CONSTRUCTION EMPLOYMENT INCREASES IN 243 OUT OF 358 METRO AREAS BETWEEN MAY 2016 AND 2017 EVEN AS MANY FIRMS STRUGGLE TO FIND QUALIFIED WORKERS
Construction employment increased in 243 out of 358 metro areas between May 2016 and May 2017, declined in 59 and stagnated in 54, according to a new analysis of federal employment data released today by the Associated General Contractors of America. Association officials noted that construction employment gains in many parts of the country are occurring even as most firms report having a hard time finding qualified workers to hire.
“Construction employment gains in many parts of the country likely would have been even more robust if it were easier for most firms to find qualified workers,” said Ken Simonson, the association’s chief economist. “As a result of tight labor market conditions, many firms are opting to invest more in training, find ways to become more efficient or use new techniques like off-site prefabrication or robotics to reduce labor needs.”
Riverside-San Bernardino-Ontario, Calif. (16,500 jobs, 18 percent) added the most construction jobs during the past year, followed by Tampa-St. Petersburg-Clearwater, Fla. (9,100 jobs, 13 percent); Atlanta-Sandy Springs-Roswell, Ga. (7,900 jobs, 7 percent); Las Vegas-Henderson-Paradise, Nev. (7,500 jobs, 14 percent); and Los Angeles-Long Beach-Glendale, Calif. (7,000 jobs, 5 percent). The largest percentage gains occurred in the Lake Charles, La. metro area (24 percent, 4,500 jobs), followed by Lewiston, Idaho-Wash. (23 percent; 300 jobs); Detroit-Dearborn-Livonia, Mich. (19 percent, 4,100 jobs) and Riverside-San Bernardino-Ontario, Calif. (18 percent, 16,500 jobs).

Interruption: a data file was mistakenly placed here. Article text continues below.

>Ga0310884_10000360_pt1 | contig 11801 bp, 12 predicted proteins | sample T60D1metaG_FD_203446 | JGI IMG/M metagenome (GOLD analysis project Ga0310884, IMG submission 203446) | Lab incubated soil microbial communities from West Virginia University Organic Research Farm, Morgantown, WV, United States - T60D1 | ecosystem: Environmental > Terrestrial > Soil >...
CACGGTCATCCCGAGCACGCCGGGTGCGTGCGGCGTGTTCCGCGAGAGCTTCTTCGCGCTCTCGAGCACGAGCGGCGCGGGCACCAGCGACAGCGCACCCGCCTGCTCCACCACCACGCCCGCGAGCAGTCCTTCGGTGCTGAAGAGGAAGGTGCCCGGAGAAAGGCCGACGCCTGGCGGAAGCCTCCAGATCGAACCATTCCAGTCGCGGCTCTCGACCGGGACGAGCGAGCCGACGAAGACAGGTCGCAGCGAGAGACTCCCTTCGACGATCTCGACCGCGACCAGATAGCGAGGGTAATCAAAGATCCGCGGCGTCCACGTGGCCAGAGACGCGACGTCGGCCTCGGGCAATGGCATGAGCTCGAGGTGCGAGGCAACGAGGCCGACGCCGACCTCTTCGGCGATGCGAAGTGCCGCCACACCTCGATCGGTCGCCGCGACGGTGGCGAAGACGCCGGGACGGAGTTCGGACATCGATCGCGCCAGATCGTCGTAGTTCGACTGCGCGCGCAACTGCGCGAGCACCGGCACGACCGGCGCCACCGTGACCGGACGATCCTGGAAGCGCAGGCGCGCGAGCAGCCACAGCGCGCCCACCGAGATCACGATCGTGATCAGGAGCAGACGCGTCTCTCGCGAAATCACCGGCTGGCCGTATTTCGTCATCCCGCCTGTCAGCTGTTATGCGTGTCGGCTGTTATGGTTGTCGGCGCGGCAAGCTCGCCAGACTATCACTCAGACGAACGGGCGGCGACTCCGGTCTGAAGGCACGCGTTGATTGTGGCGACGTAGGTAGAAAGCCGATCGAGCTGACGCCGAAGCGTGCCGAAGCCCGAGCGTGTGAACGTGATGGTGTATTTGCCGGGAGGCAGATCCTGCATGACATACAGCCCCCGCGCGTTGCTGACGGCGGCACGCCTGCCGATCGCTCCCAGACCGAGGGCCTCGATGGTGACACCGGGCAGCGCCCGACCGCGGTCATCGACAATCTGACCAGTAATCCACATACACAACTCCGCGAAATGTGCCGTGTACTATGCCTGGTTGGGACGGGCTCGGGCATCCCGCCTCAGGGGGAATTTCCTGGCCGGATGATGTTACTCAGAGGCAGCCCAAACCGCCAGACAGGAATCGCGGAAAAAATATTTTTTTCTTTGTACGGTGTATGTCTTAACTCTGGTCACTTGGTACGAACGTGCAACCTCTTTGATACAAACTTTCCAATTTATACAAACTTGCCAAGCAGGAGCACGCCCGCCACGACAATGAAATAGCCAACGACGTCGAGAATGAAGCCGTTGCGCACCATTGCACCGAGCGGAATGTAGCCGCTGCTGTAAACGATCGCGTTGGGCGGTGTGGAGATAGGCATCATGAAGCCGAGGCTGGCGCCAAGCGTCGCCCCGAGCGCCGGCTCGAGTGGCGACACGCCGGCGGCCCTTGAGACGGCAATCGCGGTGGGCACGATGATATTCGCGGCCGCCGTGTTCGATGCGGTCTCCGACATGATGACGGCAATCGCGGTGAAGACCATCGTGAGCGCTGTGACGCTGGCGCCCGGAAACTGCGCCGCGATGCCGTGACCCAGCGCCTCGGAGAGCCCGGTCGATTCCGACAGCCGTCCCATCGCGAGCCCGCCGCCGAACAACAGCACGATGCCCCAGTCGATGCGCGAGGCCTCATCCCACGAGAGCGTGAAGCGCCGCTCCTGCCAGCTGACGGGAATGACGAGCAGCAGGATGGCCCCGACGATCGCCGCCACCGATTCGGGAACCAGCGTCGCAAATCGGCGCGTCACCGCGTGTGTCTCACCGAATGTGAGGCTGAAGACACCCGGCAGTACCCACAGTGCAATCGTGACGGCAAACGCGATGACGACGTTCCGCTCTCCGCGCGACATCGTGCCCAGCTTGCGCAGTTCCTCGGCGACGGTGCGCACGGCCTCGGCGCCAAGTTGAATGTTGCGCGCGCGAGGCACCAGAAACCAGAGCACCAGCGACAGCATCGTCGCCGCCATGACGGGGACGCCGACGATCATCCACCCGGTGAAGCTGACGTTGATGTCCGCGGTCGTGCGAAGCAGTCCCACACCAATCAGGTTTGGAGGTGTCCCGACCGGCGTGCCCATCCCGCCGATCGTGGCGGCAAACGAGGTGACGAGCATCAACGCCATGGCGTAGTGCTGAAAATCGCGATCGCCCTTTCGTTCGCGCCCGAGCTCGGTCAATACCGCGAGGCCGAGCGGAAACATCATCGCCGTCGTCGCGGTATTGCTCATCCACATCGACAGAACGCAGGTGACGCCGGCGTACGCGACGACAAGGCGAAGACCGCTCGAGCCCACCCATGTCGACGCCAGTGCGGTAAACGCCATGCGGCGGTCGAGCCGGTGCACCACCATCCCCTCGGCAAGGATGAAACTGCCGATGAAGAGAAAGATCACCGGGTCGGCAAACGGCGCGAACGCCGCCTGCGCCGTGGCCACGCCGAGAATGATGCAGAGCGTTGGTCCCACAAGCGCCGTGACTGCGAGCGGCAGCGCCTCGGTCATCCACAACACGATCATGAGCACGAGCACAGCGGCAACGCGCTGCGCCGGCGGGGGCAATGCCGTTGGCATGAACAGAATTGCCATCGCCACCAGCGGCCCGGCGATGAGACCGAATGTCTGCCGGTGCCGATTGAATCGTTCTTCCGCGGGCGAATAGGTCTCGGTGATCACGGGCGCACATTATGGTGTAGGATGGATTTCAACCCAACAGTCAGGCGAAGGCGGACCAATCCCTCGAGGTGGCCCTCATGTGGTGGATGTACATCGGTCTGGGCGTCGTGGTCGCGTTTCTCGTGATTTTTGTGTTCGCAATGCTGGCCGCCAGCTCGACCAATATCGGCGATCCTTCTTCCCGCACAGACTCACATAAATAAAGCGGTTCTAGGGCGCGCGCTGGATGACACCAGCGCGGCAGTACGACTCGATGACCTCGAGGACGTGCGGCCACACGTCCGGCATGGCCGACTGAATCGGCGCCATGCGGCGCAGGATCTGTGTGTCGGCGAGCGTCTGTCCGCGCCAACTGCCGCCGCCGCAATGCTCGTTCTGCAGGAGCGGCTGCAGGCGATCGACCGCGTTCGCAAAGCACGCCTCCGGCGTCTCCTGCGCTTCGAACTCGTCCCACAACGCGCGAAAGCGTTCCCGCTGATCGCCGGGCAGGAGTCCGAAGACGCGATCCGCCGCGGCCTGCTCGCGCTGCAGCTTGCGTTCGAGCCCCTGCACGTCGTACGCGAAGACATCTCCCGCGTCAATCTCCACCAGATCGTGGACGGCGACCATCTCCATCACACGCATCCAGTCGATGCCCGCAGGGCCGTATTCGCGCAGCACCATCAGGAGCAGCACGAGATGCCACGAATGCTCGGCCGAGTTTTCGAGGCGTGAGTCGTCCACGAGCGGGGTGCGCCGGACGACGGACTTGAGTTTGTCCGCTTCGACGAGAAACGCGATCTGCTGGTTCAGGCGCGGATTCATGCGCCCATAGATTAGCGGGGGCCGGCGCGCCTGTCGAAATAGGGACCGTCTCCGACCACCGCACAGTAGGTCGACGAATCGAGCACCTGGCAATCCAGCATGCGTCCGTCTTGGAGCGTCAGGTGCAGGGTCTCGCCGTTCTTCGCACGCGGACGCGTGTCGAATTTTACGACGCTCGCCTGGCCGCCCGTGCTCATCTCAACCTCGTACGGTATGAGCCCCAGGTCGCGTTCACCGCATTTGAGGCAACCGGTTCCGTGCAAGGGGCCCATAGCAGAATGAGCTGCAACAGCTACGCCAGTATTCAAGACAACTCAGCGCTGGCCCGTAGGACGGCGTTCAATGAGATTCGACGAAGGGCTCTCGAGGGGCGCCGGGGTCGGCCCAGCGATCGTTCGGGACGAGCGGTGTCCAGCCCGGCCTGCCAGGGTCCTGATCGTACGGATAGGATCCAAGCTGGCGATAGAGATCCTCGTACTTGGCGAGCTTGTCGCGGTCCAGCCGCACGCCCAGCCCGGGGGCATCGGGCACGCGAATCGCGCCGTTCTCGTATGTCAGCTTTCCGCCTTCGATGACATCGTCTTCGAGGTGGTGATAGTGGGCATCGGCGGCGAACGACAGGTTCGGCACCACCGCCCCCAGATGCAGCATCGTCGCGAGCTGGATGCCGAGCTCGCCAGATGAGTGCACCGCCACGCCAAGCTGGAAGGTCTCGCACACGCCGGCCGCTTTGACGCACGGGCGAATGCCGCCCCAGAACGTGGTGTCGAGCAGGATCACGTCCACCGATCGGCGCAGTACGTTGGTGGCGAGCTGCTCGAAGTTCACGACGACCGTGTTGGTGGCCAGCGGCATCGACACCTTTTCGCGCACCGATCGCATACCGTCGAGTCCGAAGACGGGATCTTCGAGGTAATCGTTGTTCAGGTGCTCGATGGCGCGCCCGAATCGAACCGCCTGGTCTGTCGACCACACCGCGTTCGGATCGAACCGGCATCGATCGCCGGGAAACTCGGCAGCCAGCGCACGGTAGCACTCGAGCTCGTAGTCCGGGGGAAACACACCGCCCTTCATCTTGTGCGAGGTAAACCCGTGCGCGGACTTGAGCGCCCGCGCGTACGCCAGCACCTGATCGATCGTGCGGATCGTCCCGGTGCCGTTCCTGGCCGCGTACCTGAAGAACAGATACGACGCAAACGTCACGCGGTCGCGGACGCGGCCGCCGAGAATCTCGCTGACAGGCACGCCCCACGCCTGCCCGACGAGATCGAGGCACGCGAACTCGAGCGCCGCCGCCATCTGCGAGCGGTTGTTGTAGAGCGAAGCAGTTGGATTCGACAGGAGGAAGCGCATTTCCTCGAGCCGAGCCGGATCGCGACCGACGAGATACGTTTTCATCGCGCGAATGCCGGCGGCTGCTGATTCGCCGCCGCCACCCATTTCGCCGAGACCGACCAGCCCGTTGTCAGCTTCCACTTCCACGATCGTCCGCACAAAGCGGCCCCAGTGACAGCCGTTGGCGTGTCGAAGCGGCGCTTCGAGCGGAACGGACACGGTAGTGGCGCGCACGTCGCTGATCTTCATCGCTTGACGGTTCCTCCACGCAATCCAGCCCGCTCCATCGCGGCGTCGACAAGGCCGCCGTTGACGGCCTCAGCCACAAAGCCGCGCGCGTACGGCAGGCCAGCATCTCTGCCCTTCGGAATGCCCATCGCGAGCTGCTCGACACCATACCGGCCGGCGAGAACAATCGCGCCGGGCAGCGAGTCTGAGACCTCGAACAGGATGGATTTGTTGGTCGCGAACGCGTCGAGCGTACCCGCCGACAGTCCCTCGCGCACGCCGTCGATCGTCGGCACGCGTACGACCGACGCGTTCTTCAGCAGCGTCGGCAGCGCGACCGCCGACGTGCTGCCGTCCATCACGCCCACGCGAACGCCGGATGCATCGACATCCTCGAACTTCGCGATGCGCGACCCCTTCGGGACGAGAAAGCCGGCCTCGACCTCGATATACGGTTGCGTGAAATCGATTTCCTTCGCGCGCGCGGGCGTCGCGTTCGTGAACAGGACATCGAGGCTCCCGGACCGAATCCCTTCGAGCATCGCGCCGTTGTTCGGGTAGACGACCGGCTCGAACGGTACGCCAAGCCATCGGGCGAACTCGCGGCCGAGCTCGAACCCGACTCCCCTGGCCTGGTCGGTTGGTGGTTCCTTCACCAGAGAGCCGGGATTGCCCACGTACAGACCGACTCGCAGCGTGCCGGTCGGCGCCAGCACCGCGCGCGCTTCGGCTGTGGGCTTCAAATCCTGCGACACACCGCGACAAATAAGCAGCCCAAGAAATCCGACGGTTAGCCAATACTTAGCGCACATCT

The largest job losses from May 2016 to May 2017 were in Houston-The Woodlands-Sugar Land, Texas (-5,300 jobs, -2 percent), followed by Middlesex-Monmouth-Ocean, N.J. (-3,400 jobs, -9 percent), Pittsburgh, Pa. (-2,900 jobs, -5 percent) and Milwaukee-Waukesha-West Allis, Wis. (-2,400 jobs, -8 percent). The largest percentage decreases for the year were in Danville, Ill. (-17 percent, -100 jobs); Casper, Wyo. (-15 percent, -500 jobs); Grand Forks, N.D. (-15 percent, -600 jobs); Charleston, W.Va. (-12 percent, – 900 jobs); Bay City, Mich. (-9 percent, -3,400 jobs) and Middlesex-Monmouth-Ocean, N.J.
Association officials noted that one of the key reasons for construction workforce shortages is the lack of career and technical education programs available, particularly at the secondary level. They said new legislation to renew the federal Perkins Act, which funds career and technical education programs, would help by giving education officials new flexibility and funding to establishing construction-focused programs. The measure passed in the House last week and association officials urged Senators to approve the measure as well.
“Too many high school students are never given an opportunity to consider careers in construction, despite the fact those jobs pay more than the average non-farm job,” said Stephen E. Sandherr, the association’s chief executive officer. “The Senate should quickly pass new Perkins Act legislation so more students can learn the skills so many employers are looking for today.”